What’s interesting here is that proponents of the same plant can come to that from such varied points of view. These perspectives add to the aura of marijuana as being some kind of super plant that can lend itself to so many different uses. Evidence of hemp cord goes back 10,000 years. Seeds were used for food and oil around 6,000 B.C. Its medicinal use was recorded 5,000 years ago, and spiritual use was recorded 4,000 years ago. Mentions of its recreational use appear about 500 B.C. Marijuana prohibition began in 1937. That’s been 76 years. In the tides of history, however, that represents an anomaly.
What would seem to be the most radical efforts are those who believe the entire War on Drugs is wrong and all drugs should be decriminalized. They prefer to treat addiction as a health issue rather than a criminal problem. Law Enforcement Against Prohibition, a group of former and current police officials, says that most of the social and personal damage attributed to drugs is actually caused by the policy. It’s the prohibition that makes moving drugs across national borders or fighting for sales turf in a neighborhood profitable.
Another problem is that law enforcement does not pursue the drug war equally against all users. It has been substantiated that drug use is about equal by all races. African-Americans and Latinos, however, are arrested for drugs at much higher rates than whites. This has created many issues in minority communities, from broken families to lack of ability to get education assistance or jobs due to having a felony record. That’s in addition to using the law in a discriminatory way against minorities. This led to the NAACP calling for an end to the War on Drugs in 2011.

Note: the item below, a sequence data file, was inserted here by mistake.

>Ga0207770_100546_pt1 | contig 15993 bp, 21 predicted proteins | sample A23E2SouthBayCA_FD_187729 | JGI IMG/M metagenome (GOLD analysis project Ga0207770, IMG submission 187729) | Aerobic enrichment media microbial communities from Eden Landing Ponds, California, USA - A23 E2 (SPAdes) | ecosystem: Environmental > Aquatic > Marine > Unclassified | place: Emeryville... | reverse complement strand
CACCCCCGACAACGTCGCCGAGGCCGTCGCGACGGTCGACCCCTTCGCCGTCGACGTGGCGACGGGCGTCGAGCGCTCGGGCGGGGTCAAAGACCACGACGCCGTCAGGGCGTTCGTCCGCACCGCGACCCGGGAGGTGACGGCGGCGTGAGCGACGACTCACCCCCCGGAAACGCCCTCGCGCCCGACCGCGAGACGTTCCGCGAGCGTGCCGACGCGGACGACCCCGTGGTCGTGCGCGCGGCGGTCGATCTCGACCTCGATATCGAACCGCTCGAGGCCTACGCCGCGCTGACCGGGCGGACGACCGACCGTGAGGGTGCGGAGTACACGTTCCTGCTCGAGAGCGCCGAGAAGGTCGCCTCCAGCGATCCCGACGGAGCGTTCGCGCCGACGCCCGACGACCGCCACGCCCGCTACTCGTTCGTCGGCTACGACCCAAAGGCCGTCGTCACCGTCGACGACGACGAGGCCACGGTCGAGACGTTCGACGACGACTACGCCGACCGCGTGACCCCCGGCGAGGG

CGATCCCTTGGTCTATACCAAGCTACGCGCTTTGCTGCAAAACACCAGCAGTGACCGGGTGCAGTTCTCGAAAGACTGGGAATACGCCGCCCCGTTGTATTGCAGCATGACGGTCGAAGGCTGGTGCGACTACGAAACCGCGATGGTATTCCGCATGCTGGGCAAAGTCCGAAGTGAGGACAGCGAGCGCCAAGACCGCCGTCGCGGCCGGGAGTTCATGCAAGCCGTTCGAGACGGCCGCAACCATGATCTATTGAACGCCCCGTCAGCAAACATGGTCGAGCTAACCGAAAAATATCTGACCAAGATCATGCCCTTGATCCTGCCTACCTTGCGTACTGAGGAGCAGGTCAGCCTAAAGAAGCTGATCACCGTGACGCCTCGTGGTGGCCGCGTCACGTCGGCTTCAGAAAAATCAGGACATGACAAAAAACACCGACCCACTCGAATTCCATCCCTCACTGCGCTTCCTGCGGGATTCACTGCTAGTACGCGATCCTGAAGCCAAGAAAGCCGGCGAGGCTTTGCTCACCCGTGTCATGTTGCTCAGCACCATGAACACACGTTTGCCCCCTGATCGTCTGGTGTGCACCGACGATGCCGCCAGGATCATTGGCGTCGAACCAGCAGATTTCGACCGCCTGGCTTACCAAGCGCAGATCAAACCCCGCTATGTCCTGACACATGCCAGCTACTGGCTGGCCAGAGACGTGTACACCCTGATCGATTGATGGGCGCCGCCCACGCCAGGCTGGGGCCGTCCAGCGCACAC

“These flawed drug policies that have been mostly enforced in African-American communities must be stopped and replaced with evidence-based practices that address the root causes of drug use and abuse in America,” said NAACP President and CEO Benjamin Todd Jealous in a press release at the time.
The results of the War on Drugs don’t seem to have led to any lessening of drug use, and, as alcohol prohibition helped create organized crime in the United States, drug prohibition has helped international drug cartels take advantage of the tremendous profits in smuggling drugs.
John Sinclair, a victim of marijuana prohibition, has been a key figure in fighting the drug war in Michigan since the 1960s. I spoke with him last week while he was in Detroit to celebrate his 72nd birthday.
“I’m a firm believer in the legalization of all drugs,” says Sinclair. “I don’t think the police have any authority about what goes on inside our heads. The law enforcement system has built up a huge industry principally on the backs of marijuana users.”
On the medical front, there is still plenty of research needed to find out the most effective uses of cannabis, but it’s clear that the plant is useful in a wide range of therapies for conditions ranging from cancer to post-traumatic stress disorder to multiple sclerosis.
Like the strands of a rope, every time one sector of marijuana activism makes progress it makes the entire movement stronger. It seems like we’re getting closer to tying this whole thing up.
Larry Gabriel is a writer, musician and former editor of Metro Times. Send comments to firstname.lastname@example.org.